Letters by the Big Island’s prosecutor and a pair of Oahu legislators object to the manner in which inmates are being released pursuant to a state Supreme Court order that seeks to prevent an outbreak of COVID-19 in Hawaii’s jails and prisons.
A May 12 letter by Hawaii County Prosecutor Mitch Roth to Daniel R. Foley, a retired appeals judge tasked by the high court to oversee the reduction in inmate population in Hawaii’s historically crowded correctional facilities, said his office is “very concerned about defendants who are repeat offenders, who after release, committed more crimes in the community.”
The letter said some of the offenders released “did not fit into the original group of offenders sought to be released” by a petition to the Supreme Court by the state Office of the Public Defender.
Roth wrote violent offenders “have been released over by the court(s) over state’s objections” and that some defendants “have been rearrested twice in one week.”
He said those defendants “have no incentive to change their behavior because the pattern established for them now is they will be released over state objections.”
According to Roth, those releases have “created a tipping point … where the release of dangerous and repeat offenders is more dangerous than the possibility of an outbreak overwhelming our care system.”
And a May 13 letter to Chief Justice Mark Recktenwald from Oahu Reps. Gene Ward and Bob McDermott, both Republicans, called for the Supreme Court to “please discontinue the early releases” under the Public Defender’s petition. The legislators added the reason for the Supreme Court’s order “is not valid since there has not been a single case of COVID-19 in any of the state’s correctional facilities.”
As of Monday, Hawaii Community Correctional Center reports an inmate population of 241, a slight uptick from the 235 reported on April 30. That’s 35 inmates more than the design capacity of 206 targeted by the Supreme Court’s mandate, but a reduction of 154 inmates from March 2, when a population of 395 was reported.
More than 800 inmates have been released statewide since the court order.
“There has been no assurance that these offenders are non-violent, which is evident by the recent murder committed, allegedly by a newly released prisoner,” the lawmakers wrote, an apparent reference to 20-year-old Daniel Pookela Baang, accused of a May 2 fatal stabbing in Aiea, Oahu. According to Hawaii News Now, Baang had been released by a judge on charges of harassment and property damage due to COVID-19 housing recommendations.
“The likelihood that these inmates will re-offend is very high, especially during this chaotic time,” Ward and McDermott wrote.
On the Big Island, Kona District Judge Margaret Masunaga granted, over the objection of prosecutors, court-supervised release without cash bail to 66-year-old James Bonham of Captain Cook, who’s charged with second-degree murder for fatally shooting his 45-year-old son, Joshua Bonham, on April 28. Bonham admits to the shooting, but said it was in self-defense.
Bonham is subject to electronic monitoring.
The legislators also objected the possibility of domestic abusers being released back into the same home as their victims, as well as inmates being released into a homeless situation.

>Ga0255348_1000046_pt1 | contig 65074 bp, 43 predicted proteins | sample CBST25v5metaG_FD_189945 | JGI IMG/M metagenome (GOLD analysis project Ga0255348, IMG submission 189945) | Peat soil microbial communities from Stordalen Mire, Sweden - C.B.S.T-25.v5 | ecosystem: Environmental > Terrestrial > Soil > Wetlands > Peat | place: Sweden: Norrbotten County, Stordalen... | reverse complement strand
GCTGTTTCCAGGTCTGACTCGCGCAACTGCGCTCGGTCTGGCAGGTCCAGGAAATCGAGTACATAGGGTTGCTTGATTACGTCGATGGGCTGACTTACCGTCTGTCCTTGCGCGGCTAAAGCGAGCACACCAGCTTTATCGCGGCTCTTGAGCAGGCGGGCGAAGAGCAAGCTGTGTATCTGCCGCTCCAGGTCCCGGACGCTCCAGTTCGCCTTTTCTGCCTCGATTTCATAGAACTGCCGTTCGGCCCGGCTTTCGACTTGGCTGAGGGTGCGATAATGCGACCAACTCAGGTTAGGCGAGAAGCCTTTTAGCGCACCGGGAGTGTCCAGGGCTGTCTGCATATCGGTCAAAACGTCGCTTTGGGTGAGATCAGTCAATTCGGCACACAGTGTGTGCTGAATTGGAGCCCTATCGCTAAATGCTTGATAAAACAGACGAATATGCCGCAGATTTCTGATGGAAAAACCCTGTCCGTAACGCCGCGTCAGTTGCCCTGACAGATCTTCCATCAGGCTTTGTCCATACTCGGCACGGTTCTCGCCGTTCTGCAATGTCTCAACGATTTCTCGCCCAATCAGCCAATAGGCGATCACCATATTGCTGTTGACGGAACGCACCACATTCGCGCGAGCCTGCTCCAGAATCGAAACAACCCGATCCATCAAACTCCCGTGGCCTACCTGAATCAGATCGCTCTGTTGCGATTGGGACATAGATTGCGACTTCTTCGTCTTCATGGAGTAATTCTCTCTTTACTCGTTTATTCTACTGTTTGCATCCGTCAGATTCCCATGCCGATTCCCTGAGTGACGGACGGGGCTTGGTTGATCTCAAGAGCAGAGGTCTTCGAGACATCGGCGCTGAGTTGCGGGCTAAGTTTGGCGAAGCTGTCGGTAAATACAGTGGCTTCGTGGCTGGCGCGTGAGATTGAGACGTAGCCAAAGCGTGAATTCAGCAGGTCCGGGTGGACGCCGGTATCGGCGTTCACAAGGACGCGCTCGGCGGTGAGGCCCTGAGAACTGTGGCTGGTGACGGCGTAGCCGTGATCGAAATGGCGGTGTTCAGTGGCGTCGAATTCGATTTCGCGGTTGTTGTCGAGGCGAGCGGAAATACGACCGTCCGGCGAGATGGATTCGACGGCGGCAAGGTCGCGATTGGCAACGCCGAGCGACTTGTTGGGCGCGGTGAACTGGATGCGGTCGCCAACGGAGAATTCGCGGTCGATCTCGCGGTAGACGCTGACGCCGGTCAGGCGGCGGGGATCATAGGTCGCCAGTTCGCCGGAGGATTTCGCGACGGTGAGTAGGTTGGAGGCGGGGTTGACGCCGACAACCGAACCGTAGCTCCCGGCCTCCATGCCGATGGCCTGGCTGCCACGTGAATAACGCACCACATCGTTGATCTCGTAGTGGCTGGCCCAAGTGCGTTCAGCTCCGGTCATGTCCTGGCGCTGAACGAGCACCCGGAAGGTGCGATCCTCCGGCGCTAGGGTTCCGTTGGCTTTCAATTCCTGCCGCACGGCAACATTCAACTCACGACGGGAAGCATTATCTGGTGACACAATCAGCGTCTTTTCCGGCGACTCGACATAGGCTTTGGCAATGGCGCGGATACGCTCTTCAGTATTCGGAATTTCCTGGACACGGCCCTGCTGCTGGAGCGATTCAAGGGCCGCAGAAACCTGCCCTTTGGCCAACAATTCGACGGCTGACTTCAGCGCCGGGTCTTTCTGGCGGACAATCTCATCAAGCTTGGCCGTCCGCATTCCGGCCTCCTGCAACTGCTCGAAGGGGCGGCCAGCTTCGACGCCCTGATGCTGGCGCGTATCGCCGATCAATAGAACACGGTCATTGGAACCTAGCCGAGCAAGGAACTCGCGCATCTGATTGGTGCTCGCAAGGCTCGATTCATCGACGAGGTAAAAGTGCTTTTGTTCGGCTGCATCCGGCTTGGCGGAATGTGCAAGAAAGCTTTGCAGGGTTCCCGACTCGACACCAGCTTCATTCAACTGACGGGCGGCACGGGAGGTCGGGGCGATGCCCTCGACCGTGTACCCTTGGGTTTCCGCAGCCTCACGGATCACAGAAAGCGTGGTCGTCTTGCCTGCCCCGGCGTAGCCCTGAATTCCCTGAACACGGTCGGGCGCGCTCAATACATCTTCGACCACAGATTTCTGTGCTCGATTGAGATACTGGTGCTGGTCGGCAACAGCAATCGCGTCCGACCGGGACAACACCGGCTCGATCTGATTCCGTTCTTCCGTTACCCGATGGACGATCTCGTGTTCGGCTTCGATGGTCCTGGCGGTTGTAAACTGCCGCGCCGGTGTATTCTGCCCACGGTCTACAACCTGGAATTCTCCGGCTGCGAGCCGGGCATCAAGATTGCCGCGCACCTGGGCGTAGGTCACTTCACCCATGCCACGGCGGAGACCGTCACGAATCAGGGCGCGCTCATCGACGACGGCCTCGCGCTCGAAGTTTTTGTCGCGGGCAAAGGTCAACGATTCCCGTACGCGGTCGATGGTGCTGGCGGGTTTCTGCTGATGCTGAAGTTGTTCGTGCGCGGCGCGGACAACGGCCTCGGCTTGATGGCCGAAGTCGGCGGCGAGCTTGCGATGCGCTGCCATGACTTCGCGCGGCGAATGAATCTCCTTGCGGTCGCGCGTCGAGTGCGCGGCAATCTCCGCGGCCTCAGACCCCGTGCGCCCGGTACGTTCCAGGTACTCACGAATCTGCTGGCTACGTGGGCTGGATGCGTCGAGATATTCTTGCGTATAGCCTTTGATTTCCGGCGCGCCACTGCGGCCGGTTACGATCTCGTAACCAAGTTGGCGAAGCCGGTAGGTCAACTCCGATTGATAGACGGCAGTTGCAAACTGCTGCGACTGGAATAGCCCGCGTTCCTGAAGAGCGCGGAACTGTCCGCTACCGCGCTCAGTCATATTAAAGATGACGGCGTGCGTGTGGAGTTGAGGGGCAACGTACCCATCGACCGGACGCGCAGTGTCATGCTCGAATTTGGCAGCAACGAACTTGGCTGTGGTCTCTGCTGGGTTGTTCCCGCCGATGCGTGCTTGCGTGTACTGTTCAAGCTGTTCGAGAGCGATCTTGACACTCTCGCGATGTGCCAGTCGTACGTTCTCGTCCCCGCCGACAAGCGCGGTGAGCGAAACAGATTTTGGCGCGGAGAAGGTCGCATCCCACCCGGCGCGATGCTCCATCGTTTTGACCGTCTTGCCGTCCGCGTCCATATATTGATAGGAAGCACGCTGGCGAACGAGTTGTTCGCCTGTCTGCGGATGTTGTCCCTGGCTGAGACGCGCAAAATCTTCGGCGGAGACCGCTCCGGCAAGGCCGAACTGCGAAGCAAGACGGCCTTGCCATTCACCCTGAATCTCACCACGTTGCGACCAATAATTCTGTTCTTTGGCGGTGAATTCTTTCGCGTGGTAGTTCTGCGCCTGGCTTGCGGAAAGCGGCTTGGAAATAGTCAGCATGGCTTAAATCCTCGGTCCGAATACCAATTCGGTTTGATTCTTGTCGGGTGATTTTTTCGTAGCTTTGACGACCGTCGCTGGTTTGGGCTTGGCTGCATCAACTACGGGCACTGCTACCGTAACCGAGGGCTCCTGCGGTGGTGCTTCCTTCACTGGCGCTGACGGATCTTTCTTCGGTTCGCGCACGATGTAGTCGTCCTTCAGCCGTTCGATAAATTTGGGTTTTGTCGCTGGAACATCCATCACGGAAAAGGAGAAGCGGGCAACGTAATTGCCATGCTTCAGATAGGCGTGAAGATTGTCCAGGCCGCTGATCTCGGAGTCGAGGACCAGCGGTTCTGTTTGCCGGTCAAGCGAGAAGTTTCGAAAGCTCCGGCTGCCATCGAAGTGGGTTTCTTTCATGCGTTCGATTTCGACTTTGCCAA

Foley appeared Monday before the House Select Committee on COVID-19 Economic and Financial Preparedness.
James Koshiba, a founder of Hui Aloha, a volunteer-driven outreach organization focused on the homeless community, told the retired judge he’s seen “an increase in the number of people in encampments that have come straight from incarceration as part of the early release program.”
“Folks coming out of incarceration are not eligible for many of the homeless and houseless services because they’re targeted for chronically homeless folks,” Koshiba said, describing the recently incarcerated homeless as a “gap group.”
He added that it “would be greatly appreciated” if Foley and Department of Public Safety officials “could put eyes on” the issued and direct resources toward it.
Foley told the committee all motions for COVID-19-related early release of inmates by the Public Defender were filed by April 28 and the focus now shifts to the Hawaii Paroling Authority.
“They’re beginning to review inmates who are short-termers — six months, a year left in their sentence — and those who are very sick or who are elderly,” Foley said.
Roth noted in his letter that he’s “received media inquiries” — including a request by the Tribune-Herald — “to release a list of defendants released for COVID-19 reasons.”
“We have taken the position that we are barred from making … statements that could unfairly prejudice a criminal defendant whose matter is pending,” the prosecutor wrote. “However, as more repeat offenders and people committing serious crimes are being released come to the attention of the community, public trust in the rule of law suffers.”
Ward and McDermott opined “the COVID-19 pandemic is being used as an excuse to release prisoners with no public input and scant public awareness” and noted “lists of the potential inmates to be released has not been made readily available to the public, nor have the names of inmates that have been released.”
“The people of Hawaii have the right to know who these individuals are since it impacts the safety of our neighborhood,” the lawmakers said.
On Friday, the House Finance Committee on Friday amended a Judiciary supplemental appropriations bill to add wording that, if passed, would order the Judiciary to provide the Legislature a weekly list of offenders released from Hawaii’s correctional facilities.
Email John Burnett at firstname.lastname@example.org.